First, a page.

IDEA #1. Go to a restaurant featuring a kind of national or ethnic cuisine you’ve never tried. Whatever you do, don’t order a Coke.

It’s a big world, and the future will belong to those who not only understand this but who are comfortable with cultural differences. From world population shifts to changes in the demographics of our communities to the globalization of production and distribution, Americans young and old need to develop the personal tools to live in a world whose boundaries are fading fast.

Many of the ideas in the section are explicitly directed at cultural exploration, sometimes in a virtual mode, while others challenge the readers to dig more deeply into aspects of their own lives, even to the extent of stepping out of comfort zones. The point is to enter each experience with an eager, open mind, ready to take in what is novel and exciting and then to reflect on how it relates to their own lives and aspirations.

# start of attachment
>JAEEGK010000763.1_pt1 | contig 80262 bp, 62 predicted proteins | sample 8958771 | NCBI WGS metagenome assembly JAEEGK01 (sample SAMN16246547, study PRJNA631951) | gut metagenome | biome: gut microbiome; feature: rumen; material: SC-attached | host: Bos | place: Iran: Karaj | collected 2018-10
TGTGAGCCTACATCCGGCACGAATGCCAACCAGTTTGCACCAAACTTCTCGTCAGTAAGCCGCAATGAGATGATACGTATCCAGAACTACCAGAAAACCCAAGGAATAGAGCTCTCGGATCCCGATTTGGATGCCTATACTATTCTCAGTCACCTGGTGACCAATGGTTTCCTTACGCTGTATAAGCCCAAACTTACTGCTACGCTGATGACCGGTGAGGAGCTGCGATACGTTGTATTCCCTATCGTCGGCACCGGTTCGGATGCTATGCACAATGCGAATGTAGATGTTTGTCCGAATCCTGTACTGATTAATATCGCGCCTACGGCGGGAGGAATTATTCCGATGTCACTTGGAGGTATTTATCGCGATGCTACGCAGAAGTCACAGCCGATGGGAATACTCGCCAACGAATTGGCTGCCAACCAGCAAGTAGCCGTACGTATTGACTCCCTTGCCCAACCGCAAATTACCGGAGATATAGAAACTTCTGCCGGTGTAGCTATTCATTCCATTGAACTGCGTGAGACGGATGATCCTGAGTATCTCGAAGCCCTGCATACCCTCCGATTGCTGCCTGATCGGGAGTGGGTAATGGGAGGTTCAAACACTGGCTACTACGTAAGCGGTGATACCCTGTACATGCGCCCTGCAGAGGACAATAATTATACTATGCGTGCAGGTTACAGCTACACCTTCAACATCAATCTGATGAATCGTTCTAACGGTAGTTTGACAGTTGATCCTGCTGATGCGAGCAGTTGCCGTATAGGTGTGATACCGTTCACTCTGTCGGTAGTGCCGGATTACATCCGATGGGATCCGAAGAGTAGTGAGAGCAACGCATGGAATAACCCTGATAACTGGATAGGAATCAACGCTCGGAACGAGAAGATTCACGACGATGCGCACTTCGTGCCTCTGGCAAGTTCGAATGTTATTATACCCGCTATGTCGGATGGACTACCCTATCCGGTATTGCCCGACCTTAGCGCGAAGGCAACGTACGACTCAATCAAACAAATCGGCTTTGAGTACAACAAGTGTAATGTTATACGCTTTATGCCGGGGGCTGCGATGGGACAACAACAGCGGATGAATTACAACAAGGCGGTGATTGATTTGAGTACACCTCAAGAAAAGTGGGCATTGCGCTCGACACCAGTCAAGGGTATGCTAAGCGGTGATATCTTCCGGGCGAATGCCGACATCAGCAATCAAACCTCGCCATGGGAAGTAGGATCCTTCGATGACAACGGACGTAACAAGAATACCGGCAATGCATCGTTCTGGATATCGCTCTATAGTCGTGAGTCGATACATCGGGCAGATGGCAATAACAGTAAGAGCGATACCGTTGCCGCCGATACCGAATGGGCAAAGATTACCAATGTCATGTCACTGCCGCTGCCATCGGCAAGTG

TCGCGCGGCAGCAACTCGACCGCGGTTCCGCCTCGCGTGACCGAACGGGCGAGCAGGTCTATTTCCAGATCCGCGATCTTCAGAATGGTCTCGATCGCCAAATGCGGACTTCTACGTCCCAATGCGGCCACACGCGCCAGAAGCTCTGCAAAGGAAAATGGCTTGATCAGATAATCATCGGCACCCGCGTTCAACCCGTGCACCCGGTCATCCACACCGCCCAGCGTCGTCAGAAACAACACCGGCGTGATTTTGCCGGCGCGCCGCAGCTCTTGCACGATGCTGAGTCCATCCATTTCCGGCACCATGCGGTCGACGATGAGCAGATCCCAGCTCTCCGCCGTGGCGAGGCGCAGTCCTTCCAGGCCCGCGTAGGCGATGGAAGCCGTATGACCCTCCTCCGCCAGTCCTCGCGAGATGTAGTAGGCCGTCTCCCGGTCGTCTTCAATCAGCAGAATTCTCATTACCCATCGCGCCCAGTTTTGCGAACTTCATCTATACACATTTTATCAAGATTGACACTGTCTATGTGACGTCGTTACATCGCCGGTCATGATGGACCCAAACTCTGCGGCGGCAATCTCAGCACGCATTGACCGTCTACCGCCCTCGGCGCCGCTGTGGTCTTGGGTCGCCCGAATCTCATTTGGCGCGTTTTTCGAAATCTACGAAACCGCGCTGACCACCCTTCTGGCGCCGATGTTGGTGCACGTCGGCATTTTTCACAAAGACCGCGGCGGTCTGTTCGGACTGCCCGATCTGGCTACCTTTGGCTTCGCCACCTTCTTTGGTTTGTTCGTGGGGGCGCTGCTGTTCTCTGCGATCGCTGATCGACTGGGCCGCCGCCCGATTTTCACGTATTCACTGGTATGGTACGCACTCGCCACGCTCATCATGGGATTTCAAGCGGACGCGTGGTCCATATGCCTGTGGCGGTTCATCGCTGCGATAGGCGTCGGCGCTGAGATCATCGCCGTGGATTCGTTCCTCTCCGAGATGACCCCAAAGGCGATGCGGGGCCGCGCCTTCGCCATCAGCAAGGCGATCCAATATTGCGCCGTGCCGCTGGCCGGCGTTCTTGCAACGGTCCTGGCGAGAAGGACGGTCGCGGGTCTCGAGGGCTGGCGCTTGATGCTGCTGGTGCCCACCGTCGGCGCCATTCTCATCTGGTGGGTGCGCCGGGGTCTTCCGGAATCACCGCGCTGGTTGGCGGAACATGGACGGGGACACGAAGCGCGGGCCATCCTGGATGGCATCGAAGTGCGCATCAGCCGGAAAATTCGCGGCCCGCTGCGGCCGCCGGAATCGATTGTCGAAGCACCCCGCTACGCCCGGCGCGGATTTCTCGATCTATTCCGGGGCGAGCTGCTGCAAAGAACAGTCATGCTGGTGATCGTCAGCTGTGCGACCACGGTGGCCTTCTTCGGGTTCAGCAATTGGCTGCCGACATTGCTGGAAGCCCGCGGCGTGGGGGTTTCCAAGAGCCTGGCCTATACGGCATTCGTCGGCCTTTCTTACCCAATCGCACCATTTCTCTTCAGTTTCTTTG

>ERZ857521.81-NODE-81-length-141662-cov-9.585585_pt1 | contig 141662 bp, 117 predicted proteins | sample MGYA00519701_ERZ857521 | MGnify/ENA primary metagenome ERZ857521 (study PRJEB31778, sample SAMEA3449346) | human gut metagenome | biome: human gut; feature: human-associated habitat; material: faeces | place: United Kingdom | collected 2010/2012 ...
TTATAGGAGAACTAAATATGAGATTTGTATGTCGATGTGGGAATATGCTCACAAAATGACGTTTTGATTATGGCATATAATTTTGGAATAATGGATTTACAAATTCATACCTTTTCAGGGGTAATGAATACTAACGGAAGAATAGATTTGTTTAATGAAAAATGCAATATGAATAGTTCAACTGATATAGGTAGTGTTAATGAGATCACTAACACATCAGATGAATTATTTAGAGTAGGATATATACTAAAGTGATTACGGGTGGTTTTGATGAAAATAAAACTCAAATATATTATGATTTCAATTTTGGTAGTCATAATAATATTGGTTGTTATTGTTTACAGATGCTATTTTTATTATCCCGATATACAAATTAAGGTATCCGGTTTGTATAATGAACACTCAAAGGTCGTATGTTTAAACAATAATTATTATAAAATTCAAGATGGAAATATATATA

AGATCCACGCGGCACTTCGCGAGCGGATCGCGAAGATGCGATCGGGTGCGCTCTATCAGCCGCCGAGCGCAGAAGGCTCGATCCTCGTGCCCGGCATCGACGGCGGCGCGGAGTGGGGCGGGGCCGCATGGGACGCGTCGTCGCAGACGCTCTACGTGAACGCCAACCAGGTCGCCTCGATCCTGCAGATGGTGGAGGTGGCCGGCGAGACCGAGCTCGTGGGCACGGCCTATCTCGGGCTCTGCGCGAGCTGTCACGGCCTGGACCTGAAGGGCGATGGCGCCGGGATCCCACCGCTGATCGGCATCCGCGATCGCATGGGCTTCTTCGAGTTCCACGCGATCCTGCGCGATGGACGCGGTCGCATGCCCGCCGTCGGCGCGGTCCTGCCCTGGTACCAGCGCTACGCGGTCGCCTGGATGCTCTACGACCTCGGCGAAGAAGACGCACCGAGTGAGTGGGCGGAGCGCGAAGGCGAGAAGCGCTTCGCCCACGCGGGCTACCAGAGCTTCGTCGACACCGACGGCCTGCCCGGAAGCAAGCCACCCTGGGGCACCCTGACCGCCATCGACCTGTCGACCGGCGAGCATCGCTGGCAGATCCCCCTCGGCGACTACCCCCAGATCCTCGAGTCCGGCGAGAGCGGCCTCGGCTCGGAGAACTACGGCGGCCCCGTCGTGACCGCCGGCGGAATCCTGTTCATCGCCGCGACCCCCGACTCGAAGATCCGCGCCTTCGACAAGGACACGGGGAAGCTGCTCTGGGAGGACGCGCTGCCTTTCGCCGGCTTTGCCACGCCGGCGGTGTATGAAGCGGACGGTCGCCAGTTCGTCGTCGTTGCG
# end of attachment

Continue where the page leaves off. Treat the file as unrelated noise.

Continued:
Poutine and a Hot Hamburger–and yes, Coke–can’t win ’em all!

IDEA #1. Go to a restaurant featuring a kind of national or ethnic cuisine you’ve never tried. Whatever you do, don’t order a Coke.

Eating what some grocery stores still call “ethnic” food is an experience as old as our nation itself—European settlers were trying pumpkin and corn as part of the same cultural exchange that gave native American Indian peoples a taste for breads and cakes. Within living memory Italian cuisine, once considered exotic has become a staple of mainstream American cooking, and today tacos, Chinese take-out, and pad thai can be had in nearly every American community.

The stipulation about beverages—no familiar cola drinks—challenges the child to step away from the ubiquitous and try out the particular. Lassi, tchai, or guaraná soda are emblematic of the cultures that have produced them and deserve a taste; the finicky eater can always order water to wash down the distasteful, although the open-minded eater may be pleasantly surprised. It might be harder to resist the fried potato, which eked its way into global cuisine a hundred years ago in various shapes and degrees of spiciness, but remember that macaroni was once a delicacy to be found only in eastern Asia. Perhaps this ought to be a reminder that, like so many other aspects of human experience, taste itself seems to be subject to globalization, and that restaurants serving the cuisine of a diverse planet are standing firm against the goal once stated by McDonald’s executive, to serve every meal to every person on the planet every day.

Vive le différence! we say.

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